Human touch in B2B sales: why does it matter?
Human touch in B2B sales: why does it matter?
Beginnings and Education
How did you get started in your career and why did you find sales interesting?
My first introduction to sales, and business in general, was when my father opened a private maritime shipping agency in the ’90s. It was a small family business and we all chipped in in some way. When I got a bit older and my English was getting better, I helped him in communication with clients from all over the world.
This experience was very interesting to me because I got the chance to understand how the business works, and I got the opportunity to learn from every business partner I was in contact with.
During my Uni years, I worked part-time for a marketing agency which helped me understand better the importance of quality product/company communication and the impact on sales.
Sales is not a simple career, it never ends. But you get a much wider perspective of business and life in general by talking and learning from every client, partner or competitor.
What are the best sources to learn about sales for people who are just starting out and those who are already in the field?
In my opinion, the best way to learn for a salesperson who is just starting is to really listen to the clients’ experience, their comments, needs, fears and problems that need solutions. Theory gives you a good base to build on, but it's up to the person to gather and combine this information into a usable knowledge base.
A good mentor would be the best-case scenario for the systematic development of a salesperson, but this is not always the case. So, keep your eyes and ears open :)
For the guys with experience, I think the best way of staying updated is to think about what are the main market drivers and who are the key players in a specific market or industry segment. Industry leaders are the ones who innovate and find new ways of reaching company set goals. Webinars, conferences, networking events… and, of course, life-long learning.
My general advice is not to limit yourself to one industry. Get as much experience as possible from various companies with different products and client bases. Stay on top of the current trends, and expand your expertise.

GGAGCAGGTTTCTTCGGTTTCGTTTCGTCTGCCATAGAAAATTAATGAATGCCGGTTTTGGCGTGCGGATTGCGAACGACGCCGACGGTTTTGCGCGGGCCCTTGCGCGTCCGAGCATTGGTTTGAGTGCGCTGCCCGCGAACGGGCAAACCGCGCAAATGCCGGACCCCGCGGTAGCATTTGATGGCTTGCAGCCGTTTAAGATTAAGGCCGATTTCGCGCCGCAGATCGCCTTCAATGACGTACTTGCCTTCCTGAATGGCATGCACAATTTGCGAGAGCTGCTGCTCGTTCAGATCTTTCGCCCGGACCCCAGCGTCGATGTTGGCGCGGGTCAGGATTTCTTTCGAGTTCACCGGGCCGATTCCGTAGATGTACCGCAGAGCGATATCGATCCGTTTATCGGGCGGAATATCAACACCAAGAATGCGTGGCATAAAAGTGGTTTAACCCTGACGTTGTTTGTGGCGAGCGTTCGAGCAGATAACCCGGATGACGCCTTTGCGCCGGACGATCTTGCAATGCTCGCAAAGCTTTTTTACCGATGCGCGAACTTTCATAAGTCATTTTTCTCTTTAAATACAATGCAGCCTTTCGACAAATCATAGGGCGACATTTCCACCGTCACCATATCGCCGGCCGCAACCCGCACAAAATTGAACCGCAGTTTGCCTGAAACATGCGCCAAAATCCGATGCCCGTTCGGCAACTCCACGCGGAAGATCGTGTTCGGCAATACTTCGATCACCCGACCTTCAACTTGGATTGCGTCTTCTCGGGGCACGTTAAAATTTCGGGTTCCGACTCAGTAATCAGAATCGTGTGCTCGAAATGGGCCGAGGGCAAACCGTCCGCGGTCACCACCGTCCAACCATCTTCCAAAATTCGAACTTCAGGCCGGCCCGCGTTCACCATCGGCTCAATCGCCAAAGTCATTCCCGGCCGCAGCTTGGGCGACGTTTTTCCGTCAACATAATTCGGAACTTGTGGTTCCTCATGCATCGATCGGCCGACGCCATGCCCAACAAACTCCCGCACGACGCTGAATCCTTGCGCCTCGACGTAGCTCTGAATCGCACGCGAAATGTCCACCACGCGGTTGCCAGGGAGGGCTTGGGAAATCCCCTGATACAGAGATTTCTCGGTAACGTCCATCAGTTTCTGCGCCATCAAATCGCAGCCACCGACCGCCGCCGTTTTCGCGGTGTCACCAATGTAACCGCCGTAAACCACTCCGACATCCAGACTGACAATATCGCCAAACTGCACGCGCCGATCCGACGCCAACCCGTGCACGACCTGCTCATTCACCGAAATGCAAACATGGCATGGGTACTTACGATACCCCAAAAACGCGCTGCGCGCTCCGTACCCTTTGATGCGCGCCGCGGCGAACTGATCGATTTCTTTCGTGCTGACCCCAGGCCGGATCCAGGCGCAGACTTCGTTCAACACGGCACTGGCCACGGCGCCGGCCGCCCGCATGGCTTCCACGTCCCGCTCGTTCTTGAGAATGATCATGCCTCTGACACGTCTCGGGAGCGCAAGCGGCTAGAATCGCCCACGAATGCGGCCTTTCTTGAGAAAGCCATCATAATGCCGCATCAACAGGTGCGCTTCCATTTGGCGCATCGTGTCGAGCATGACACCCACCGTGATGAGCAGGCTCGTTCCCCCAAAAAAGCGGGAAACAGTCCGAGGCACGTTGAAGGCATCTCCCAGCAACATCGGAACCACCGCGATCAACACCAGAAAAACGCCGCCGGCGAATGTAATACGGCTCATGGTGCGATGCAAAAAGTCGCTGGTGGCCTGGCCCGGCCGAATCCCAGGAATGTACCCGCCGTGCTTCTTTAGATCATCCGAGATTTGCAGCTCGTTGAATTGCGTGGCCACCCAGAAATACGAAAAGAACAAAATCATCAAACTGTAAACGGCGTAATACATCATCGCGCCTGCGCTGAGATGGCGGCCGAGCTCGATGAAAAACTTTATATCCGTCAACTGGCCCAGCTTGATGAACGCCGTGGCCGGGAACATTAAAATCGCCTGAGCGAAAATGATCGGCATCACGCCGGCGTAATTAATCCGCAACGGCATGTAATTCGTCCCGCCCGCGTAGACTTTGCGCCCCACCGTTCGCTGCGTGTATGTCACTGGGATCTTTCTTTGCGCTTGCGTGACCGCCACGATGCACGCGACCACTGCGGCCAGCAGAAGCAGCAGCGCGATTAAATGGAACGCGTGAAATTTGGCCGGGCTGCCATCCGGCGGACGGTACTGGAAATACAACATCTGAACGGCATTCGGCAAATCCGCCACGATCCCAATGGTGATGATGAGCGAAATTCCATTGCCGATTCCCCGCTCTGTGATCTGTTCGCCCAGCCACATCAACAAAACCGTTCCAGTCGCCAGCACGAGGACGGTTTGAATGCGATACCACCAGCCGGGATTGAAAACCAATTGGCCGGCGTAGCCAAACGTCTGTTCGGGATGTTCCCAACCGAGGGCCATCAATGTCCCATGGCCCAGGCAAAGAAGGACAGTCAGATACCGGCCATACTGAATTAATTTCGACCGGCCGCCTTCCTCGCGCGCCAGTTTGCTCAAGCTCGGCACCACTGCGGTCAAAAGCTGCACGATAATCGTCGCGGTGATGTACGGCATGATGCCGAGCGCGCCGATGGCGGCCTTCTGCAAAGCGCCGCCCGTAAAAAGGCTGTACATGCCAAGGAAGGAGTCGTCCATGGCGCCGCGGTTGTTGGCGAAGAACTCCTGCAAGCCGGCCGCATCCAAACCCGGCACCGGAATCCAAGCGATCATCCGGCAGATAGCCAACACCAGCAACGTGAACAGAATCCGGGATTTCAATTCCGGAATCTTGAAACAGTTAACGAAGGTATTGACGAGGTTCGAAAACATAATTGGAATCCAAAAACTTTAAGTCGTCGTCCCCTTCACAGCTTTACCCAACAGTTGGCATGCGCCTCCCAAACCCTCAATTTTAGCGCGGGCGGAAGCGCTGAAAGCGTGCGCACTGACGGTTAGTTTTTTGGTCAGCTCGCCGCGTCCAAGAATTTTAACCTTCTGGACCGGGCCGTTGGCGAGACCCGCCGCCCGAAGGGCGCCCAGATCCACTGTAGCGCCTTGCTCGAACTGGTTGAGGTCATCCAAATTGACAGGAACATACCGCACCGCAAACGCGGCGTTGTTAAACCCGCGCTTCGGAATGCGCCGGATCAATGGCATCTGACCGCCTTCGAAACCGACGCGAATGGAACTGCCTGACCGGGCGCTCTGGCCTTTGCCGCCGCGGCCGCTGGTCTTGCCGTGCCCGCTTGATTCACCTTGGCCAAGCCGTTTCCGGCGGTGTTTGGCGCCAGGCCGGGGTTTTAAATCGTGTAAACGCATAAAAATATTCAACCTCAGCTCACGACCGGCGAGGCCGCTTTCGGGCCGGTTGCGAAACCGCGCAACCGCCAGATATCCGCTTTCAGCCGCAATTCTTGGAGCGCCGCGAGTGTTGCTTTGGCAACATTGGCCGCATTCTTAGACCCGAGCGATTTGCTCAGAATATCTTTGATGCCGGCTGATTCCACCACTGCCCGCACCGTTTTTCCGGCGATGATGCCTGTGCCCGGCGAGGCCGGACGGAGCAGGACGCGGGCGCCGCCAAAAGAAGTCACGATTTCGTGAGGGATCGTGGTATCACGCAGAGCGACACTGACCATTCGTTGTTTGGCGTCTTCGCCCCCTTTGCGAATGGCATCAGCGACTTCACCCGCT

How did you search for your first job and how did you end up in PushPushGo?
For my first job, I was looking for a smaller company that would give me more access to decision-makers and to be more involved in the sales process creation. At that point in time, there were a lot of new small companies who tried hard to position themselves on the market. Hard work, networking and creativity were the main things they focused on. I learned that there are many ways to sell services/products and that I need to figure out what suits me the best.
I ended up in PushPushGo after our CEO, Dawid, contacted me on LinkedIn. We had a chat about the company, market, PushPushGo plans and approach. We connected on many different points that are important to me, such as knowledge sharing, transparency, work-life balance, teamwork and “win-win” client cooperation philosophy.
Jobs and Development
When do you think there comes a point for a tech company when they need a sales person?
I think a salesperson should be involved from the start. When a company is forming, the salesperson is the one who needs to work closely with the development department on the functional part of the product but also focus on the ease of use of the tech product/tool.
The salesperson is the one who has to gather the potential client’s needs and problems the tech solution will help with, gather information on existing products and explore the USP’s that will catch the market’s interest.
We must think about who is going to use the product, how their KPIs look like and what is the main need or problem that they need help with. There are great products that are not marketed well enough or haven’t been adjusted to the end-user.
To avoid this, the company needs to do research and talk to the key opinion leaders.
What KPIs do you think should be measured in sales work?
In sales, the main KPI is always the success rate. But this info doesn't show the complete picture.
The product/solution lifecycle starts with promotion and education of the market. This stage is not profitable and it's hard to measure, but if the company does this in the right way it will be much easier to connect with potential customers in the future.
Contact’s made, contribution to product development or product market adjustment, networking and promotion of the company… all of those should also be taken into consideration in salesperson assessment.
How do you measure your own results to make sure it is working for you and the company?